CCA’s design strategy program is one of three design MBA programs at the college, the other two being public policy design and strategic foresight. The programs are not aimed at training students to be designers per se, but to be business leaders who approach their work from a design perspective. “This is about creative leadership, not only in product and service development, but also in operations, HR, IT, finance and marketing,” Shedroff says. “We emphasize design thinking and customer-based innovation, sustainability and systems thinking, and explore business model values other than profit, such as positive social, cultural or ecological impact, in every course.” The programs also empha-size soft skills that may not have been part of a design education a generation ago. “Traditional programs often hope students pick up competencies like communication, collaboration and leadership skills simply through working on group projects, but we actually teach these skills and then critique our students as they employ them on projects and in teams,” Shedroff says. “They learn by doing, as they’re always in project-based learning situations and often working with real organizations as part of their schoolwork.”

Heller and Talarico of the School of Visual Arts lead an MFA program, not an MBA—a degree in art rather than business—but their focus is multidisciplinary, entrepreneurial and aimed at extending the designer’s capabilities with a range of business skills. “Designers are business people: some of us provide services, and others of us invent things,” they say. “To survive in an increasingly competitive field we must present well, negotiate well and work well on various platforms. If you want to put a viable product into the market, you have to know how much it will cost, where you will sell it and what your return might be.” To incorporate these skills into design education, Heller and Talarico make sure that all student work is hands-on and that students are provided with constant exposure to experts in the field who are successfully negotiating entrepreneurial projects.

Irwin has been working for more than four years to reinvent the graduate programs at Carnegie Mellon School of Design in Pittsburgh, Pennsylvania, with an eye less toward business specifically and more toward creating sustainability in society and the natural world. “Powerful technologies have forced a new kind of design education to emerge that is less about form-giving and more about understanding the dynamics at work in social systems,” she says.  The new graduate programs, which will be implemented this fall, are all structured within the theme of “design for interactions,” which means designing to shape the behavior not only of people, but also of the services they use and the larger systems in which they live. The user-centered approach is situated in, and informed by, ethics and awareness of social and environmental concerns. “Design has been incredibly self-referential,” Irwin says, so the new programs will require students to do a lot of reading outside the field and to learn to work on teams with people from other disciplines in order to solve problems. “You need to be able to let your jargon go and communicate,” she says. “You need to work with the absolute conviction that what the ten of you can create together is better than anything you could create on your own.”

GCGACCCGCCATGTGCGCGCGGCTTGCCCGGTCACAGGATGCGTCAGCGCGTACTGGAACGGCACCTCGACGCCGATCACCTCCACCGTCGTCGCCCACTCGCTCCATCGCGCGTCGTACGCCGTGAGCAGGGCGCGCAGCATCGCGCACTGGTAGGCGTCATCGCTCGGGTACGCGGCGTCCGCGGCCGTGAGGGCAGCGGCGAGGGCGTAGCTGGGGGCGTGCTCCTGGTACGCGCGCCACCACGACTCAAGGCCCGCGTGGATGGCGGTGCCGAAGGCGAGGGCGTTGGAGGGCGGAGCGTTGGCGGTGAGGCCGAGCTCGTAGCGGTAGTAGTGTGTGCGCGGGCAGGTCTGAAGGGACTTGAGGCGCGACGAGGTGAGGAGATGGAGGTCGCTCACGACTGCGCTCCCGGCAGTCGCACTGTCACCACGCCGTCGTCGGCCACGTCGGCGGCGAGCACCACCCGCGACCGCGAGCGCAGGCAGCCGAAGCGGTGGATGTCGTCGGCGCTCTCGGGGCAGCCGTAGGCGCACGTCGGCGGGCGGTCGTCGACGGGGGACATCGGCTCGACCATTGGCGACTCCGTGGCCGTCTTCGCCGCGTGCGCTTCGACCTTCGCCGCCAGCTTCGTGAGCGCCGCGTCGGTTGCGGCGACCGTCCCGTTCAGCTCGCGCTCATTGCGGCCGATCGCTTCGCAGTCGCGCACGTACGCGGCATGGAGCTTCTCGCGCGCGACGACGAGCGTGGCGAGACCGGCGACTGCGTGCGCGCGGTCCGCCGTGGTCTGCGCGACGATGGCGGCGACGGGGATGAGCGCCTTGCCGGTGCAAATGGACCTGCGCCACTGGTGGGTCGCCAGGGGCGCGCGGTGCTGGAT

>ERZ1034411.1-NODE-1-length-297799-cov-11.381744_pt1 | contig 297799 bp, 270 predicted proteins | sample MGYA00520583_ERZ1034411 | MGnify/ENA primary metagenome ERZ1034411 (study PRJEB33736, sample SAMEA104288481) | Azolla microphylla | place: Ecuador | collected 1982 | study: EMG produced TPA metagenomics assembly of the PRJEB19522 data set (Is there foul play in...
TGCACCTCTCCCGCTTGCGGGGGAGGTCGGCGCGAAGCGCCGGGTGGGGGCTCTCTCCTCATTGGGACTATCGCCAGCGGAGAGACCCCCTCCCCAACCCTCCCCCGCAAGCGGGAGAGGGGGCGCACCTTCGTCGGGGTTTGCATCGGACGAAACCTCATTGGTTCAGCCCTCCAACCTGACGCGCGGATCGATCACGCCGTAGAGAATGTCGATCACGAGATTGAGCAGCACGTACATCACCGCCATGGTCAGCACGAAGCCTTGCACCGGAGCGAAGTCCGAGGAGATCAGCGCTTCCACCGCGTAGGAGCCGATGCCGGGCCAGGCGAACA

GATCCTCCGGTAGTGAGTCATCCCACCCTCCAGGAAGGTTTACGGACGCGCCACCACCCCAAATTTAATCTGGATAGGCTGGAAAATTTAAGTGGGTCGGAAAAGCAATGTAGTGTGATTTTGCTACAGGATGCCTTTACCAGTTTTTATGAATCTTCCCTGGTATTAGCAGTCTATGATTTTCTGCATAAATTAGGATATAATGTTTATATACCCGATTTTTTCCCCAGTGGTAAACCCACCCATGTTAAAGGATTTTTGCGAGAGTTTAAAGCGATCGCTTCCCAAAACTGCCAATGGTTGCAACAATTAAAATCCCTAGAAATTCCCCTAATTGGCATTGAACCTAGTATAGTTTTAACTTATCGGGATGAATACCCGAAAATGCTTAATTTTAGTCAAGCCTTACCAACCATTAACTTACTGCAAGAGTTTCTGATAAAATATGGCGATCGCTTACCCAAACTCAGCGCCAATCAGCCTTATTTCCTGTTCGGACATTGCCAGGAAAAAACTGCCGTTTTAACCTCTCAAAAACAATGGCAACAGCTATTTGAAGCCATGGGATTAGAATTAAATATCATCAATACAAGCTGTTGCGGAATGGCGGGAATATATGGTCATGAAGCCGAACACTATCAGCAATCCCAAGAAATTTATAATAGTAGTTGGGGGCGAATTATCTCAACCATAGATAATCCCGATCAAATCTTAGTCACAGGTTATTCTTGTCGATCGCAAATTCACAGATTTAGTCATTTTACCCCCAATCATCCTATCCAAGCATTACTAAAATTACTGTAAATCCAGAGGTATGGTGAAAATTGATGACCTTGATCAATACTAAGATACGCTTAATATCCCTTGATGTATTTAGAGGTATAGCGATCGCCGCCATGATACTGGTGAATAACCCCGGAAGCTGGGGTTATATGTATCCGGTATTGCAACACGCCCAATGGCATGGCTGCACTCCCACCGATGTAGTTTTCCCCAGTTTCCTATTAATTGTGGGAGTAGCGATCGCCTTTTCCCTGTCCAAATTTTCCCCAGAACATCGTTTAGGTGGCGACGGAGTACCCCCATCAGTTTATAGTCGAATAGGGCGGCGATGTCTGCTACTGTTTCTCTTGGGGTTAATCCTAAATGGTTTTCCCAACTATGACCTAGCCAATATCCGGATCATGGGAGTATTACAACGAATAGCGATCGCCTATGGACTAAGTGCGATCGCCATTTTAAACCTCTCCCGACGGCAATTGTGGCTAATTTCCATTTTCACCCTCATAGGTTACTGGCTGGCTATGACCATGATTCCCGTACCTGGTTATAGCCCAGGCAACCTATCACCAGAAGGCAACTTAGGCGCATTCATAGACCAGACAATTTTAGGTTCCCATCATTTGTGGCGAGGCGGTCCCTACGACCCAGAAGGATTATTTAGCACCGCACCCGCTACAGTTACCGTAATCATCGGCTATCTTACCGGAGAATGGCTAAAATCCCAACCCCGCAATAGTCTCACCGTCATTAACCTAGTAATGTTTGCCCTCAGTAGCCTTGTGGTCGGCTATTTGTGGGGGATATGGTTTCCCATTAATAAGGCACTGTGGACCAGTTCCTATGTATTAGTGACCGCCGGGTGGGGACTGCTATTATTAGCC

Irwin’s vision is for the designer of the future to be an agent of positive change, creating innovative, sustainable human systems and lifestyles. “We have a dearth of meaning,” she says. “If design is about looking cool and winning awards, it’s going to be a hollow enterprise.” She shares with Grefé, Shedroff, Heller and Talarico a desire to foster leaders who will use design to make an impact on the world far beyond the scope of what traditionally would have been understood as the design profession. This rethinking of design’s role in business and society “is really about reemphasizing the qualitative—skills, research, processes, perspectives, priorities—alongside the quantitative,” says Shedroff. “Numbers and metrics drive too many institutional decisions, and it’s created a world in which the most important qualities of life are dwindling in the name of efficiency.” These forward-thinking educators see the potential for design’s unique problem-solving tactics to tangibly improve the world we live in, which, Grefé notes, is ultimately good for the profession. “Design involves a kind of integrative thinking that is supported by empathy, creativity and execution,” he says. “In moving from solving the problem of communicating to solving other problems affecting the human experience, design has become more relevant to society, and thus it has become more valuable.”

Reprinted with permission by Sara Breselor, All rights reserved.
This article first appeared the September/October 2014 issue of Communication Arts Communication Arts. Read original Article here

About the author

Sara Breselor ( is a San Francisco–based writer and the editor of the IDEO Labs website. She’s a regular contributor to Wired and the Harper’s Weekly Review, and her writing has also appeared in Idiom magazine, Salon and Slate.